You’re a what? gunsmith

You’re a what? gunsmith – the occupation of gunsmithing

Matthew Mariani

Gunsmith Danni Neel aims a semiautomatic pistol at the target and fires round after round, emptying the magazine. “Every gun we fix, we test fire,” she says, removing her protective headphones.

Neel repairs firearms under warranty at the Beretta USA gun assembly plant in Accokeek, Maryland. She receives guns from customers who report problems, such as jamming or failure to feed ammunition. “We check it out,” she says. “We make sure nothing’s broken or missing, test the magazines, and lubricate it.” Often, she says, a little oil or a new part will restore a gun to working order.

If the solution is not so simple, Neel takes more drastic action. “We start dissecting the pistol piece by piece,” she says. “It’s pretty much like a puzzle. We just work our way down to find out which piece isn’t connecting right.”

Pistols and shotguns lay all over the workbenches in the room where Neel and her five gunsmithing coworkers practice their trade. At times, the work involves some grit and grime. “People sometimes don’t like to clean their guns,” she says. “Others don’t like to oil them, so they’re all encrusted in gunpowder. Plus, with shotguns, you can have grass and weeds and duck feathers, or whatever, in there.”

Today, Neel has a machine gun which belongs to a police SWAT team. “Machine guns are my favorite,” she says, and explains that repairing fully automatic weapons offers a bigger challenge.

No matter how complex the gun, Neel uses simple handtools for most repairs. Peering through her safety glasses, she points out hammers, punches, screwdrivers, wrenches, and special gauges at her workbench. She also uses electric buffing machines to polish guns and welding equipment to make or modify parts. Recently, she and her fellow gunsmiths adopted some new technology. They now search for parts and track all of their work via computer.

After 11 years of working on guns, Neel is not a typical gunsmith and never expects to be. For one thing, very few gunsmiths have jobs in large manufacturing or assembly plants. One industry expert estimates that as many as half of American gunsmiths work indepedently. Of those remaining, the majority are employed by firms having no more than 10 workers. A few are civilian employees of the Armed Forces. Working at an assembly plant, Neel has less contact with customers than do her colleagues in gunsmithing shops or sporting goods stores.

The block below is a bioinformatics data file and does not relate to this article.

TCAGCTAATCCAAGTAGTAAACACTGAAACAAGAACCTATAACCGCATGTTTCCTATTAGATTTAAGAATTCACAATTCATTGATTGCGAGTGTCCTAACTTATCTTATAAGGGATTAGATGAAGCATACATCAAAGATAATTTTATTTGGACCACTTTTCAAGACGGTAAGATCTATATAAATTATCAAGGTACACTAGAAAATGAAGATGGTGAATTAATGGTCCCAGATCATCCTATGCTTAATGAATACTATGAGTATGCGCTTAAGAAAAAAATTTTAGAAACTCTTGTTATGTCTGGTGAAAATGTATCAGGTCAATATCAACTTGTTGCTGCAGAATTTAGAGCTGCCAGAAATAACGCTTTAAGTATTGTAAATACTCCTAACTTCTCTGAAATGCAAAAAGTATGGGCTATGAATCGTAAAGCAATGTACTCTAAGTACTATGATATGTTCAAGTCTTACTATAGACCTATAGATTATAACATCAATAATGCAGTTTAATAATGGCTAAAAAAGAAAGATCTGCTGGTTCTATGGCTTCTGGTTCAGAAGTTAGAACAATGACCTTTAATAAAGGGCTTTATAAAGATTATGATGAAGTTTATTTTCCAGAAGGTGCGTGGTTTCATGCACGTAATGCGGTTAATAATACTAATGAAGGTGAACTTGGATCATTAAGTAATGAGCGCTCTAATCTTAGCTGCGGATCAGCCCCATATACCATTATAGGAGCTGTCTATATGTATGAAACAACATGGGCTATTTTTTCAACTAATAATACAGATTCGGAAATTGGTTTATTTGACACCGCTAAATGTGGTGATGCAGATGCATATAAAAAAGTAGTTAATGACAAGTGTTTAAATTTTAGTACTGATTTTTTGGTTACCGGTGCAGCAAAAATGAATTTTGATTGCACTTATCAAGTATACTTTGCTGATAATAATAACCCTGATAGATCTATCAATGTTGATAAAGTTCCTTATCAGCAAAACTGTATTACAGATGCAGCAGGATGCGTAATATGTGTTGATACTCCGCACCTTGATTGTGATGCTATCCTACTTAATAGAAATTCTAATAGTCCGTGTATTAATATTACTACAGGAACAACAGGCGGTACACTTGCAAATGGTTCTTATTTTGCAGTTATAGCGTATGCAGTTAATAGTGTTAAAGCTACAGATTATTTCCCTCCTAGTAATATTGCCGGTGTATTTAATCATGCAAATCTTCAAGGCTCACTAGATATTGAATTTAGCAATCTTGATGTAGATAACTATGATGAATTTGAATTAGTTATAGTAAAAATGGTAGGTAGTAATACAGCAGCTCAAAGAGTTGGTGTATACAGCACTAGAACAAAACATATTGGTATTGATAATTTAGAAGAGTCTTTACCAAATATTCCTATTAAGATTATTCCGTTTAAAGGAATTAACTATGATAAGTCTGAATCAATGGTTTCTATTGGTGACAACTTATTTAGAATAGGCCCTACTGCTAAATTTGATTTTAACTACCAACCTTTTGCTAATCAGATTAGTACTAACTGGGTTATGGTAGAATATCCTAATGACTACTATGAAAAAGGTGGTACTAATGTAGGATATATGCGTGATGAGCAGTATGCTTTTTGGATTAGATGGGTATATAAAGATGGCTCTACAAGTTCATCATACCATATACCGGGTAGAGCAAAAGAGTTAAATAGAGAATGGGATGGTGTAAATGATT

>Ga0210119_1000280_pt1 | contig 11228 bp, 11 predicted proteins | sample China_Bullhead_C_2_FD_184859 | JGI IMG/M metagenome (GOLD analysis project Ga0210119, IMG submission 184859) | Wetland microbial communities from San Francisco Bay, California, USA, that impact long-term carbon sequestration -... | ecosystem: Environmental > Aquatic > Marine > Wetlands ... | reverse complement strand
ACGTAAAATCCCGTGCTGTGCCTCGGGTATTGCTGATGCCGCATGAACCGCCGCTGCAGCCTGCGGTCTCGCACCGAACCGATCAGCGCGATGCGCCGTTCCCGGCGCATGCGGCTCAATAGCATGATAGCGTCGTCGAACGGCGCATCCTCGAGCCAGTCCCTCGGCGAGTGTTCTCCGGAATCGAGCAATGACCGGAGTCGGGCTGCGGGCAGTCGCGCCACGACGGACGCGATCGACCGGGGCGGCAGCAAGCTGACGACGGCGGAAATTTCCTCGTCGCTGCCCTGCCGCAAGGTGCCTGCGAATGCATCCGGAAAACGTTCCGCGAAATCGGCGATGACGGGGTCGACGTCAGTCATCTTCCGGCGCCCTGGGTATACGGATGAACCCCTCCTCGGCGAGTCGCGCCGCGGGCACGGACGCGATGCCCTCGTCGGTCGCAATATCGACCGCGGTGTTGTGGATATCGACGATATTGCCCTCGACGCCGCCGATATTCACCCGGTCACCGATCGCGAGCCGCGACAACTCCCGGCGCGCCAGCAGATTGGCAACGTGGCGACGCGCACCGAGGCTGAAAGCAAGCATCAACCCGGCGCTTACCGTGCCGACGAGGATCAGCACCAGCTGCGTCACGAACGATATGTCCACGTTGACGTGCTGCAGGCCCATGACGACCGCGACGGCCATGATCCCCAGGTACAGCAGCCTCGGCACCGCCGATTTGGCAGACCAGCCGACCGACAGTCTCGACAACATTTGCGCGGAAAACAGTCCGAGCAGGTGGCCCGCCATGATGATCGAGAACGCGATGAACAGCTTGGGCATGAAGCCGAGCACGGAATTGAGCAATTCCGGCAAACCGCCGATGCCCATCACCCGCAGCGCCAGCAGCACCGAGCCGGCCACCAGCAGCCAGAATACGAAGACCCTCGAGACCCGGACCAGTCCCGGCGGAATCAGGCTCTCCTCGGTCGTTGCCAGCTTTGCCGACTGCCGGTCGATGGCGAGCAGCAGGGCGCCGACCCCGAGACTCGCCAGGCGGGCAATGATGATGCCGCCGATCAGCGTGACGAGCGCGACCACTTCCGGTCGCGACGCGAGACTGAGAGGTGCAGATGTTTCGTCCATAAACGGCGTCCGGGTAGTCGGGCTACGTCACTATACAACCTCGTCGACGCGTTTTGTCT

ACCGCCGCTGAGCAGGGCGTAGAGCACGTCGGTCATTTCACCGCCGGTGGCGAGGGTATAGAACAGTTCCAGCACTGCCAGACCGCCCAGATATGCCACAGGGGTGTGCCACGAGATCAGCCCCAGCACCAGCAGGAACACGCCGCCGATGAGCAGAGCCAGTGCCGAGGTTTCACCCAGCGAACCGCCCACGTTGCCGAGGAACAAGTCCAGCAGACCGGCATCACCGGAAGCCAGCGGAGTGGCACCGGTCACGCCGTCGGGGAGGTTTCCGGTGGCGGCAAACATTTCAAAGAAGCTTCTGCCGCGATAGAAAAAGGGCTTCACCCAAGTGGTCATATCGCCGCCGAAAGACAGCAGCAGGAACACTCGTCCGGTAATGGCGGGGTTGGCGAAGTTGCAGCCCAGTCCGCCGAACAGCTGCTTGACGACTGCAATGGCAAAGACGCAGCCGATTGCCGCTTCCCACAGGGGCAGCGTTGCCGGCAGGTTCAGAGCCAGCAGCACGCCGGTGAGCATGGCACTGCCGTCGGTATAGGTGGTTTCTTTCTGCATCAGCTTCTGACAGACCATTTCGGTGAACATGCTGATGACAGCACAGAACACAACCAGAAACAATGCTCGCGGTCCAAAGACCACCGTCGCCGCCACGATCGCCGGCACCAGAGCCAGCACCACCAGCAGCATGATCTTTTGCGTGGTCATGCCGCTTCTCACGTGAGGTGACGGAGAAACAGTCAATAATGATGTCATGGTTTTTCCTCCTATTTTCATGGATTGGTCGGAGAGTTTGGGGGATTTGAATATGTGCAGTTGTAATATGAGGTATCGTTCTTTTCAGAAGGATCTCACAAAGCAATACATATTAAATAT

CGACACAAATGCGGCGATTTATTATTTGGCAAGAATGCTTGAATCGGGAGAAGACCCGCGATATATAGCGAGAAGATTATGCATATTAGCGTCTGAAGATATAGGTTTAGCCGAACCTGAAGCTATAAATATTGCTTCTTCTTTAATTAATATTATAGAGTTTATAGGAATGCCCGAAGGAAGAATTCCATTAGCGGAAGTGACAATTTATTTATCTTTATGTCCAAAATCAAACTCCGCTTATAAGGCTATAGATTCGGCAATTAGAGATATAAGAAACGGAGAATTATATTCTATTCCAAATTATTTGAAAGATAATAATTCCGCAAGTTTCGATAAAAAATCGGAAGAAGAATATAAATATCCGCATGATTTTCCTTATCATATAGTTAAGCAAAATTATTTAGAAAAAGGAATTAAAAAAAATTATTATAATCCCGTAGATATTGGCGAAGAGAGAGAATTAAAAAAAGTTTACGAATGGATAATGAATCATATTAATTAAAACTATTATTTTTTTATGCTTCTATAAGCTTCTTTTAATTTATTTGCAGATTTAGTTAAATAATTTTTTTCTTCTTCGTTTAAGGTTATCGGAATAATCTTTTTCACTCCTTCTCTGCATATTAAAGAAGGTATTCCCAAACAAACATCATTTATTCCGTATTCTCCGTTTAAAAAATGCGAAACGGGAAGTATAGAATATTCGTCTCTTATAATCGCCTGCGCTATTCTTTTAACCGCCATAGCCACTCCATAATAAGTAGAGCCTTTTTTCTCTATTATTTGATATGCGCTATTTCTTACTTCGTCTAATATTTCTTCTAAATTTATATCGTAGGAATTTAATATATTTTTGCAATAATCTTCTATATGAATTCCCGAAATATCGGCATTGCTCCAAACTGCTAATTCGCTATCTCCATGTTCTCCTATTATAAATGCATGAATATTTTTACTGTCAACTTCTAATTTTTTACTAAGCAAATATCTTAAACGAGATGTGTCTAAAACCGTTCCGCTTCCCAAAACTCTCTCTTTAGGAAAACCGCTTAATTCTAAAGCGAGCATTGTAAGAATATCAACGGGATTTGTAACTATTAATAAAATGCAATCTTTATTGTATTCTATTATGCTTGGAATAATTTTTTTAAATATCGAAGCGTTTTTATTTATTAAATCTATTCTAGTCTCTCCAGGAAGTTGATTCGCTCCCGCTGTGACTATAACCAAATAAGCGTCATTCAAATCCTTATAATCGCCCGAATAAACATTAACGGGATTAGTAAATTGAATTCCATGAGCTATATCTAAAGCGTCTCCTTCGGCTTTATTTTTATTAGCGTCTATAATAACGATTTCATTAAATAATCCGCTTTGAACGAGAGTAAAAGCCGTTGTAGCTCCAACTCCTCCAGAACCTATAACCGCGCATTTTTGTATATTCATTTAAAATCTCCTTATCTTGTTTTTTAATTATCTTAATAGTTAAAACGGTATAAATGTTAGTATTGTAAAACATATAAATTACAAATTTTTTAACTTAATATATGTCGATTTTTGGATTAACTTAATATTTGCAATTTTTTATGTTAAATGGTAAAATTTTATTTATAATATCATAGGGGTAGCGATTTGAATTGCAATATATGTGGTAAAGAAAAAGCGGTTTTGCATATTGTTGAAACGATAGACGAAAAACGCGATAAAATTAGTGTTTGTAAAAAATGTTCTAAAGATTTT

Neel’s work setting also limits her to doing repairs. Unlike many gunsmiths, she does not customize guns to alter their appearance or function at a client’s request, though she does enjoy modifying guns on her own time as a hobby.

Most unusual of all, Neel is a woman in an occupation employing mostly men. In fact, she has yet to meet another woman working as a gunsmith. She says her gender makes finding employment tough, because many people oppose the idea of women working on firearms. And she says she has met many times with hostility on the job. “But I love working on guns,” she adds, “and I won’t let anyone keep me from doing what I love.”

For Neel, opposition ignited interest in guns. In her early teens, she wanted to learn to shoot a gun like her older brother. But her father objected, saying guns were for boys. “That did it for me,” she says, tracing her career back to that moment.

After finishing high school, she enlisted in the Army and took 13 weeks of training in small arms repair. She fixed sidearms, various machine guns, grenade launchers, and mortars for the next 4 years.

Her tour with the Army ended in 1990, and she soon decided to attend the Pennsylvania Gunsmith School near Pittsburgh. She knew that succeeding as a gunsmith in civilian life normally requires a certificate from a school offering specialized instruction. The Pennsylvania Gunsmith School is one of only two private schools accredited in gunsmithing; the other is the Colorado School of Trades in Lakewood. Nine public colleges and technical schools also offer programs around the country.

During her 16 months at the Pennsylvania school, Neel gained a much broader knowledge of civilian gunsmithing. Most of her instruction involved guided, hands-on practice. For example, Neel built three rifles from scratch as part of her training. To do so, she had to learn to operate a lathe and other machine tools.

Neel completed the program and found work at Camp Darby in Livorno, Italy, repairing weapons used in Operation Desert Storm. She returned to the United States 6 months later and could not find a gunsmithing job. She held other jobs for a while but continued to work on guns for people she knew. In February 1995, she resumed working full time as a gunsmith when she began at Beretta USA.

At her current job, Neel earns a fixed wage. But in some settings, gunsmiths earn a wage plus a commission for the work they do. Most gunsmiths working full time earn between $18,000 and $40,000 per year, according to industry experts. The number of practicing gunsmiths is estimated at 11,000. Many work part time on the side, and some double as gun dealers. Unlike gunsmiths who run their own businesses, Neel has never needed a Federal Firearms License (FFL) from the Bureau of Alcohol, Tobacco, and Firearms. Gunsmiths working for a licensed employer often don’t need an FFL themselves. Applicants for the license must be 21 years old and pay a $200 fee.

Although Neel loves fixing guns, she enjoys testing them even more. “The best part of the job,” she says, “is to be able to shoot until you’re tired of shooting. Just take that gun there and blow that target up.”

Matthew Mariani is a contributing editor to the OOQ, (202) 606-5728.

COPYRIGHT 1997 U.S. Government Printing Office

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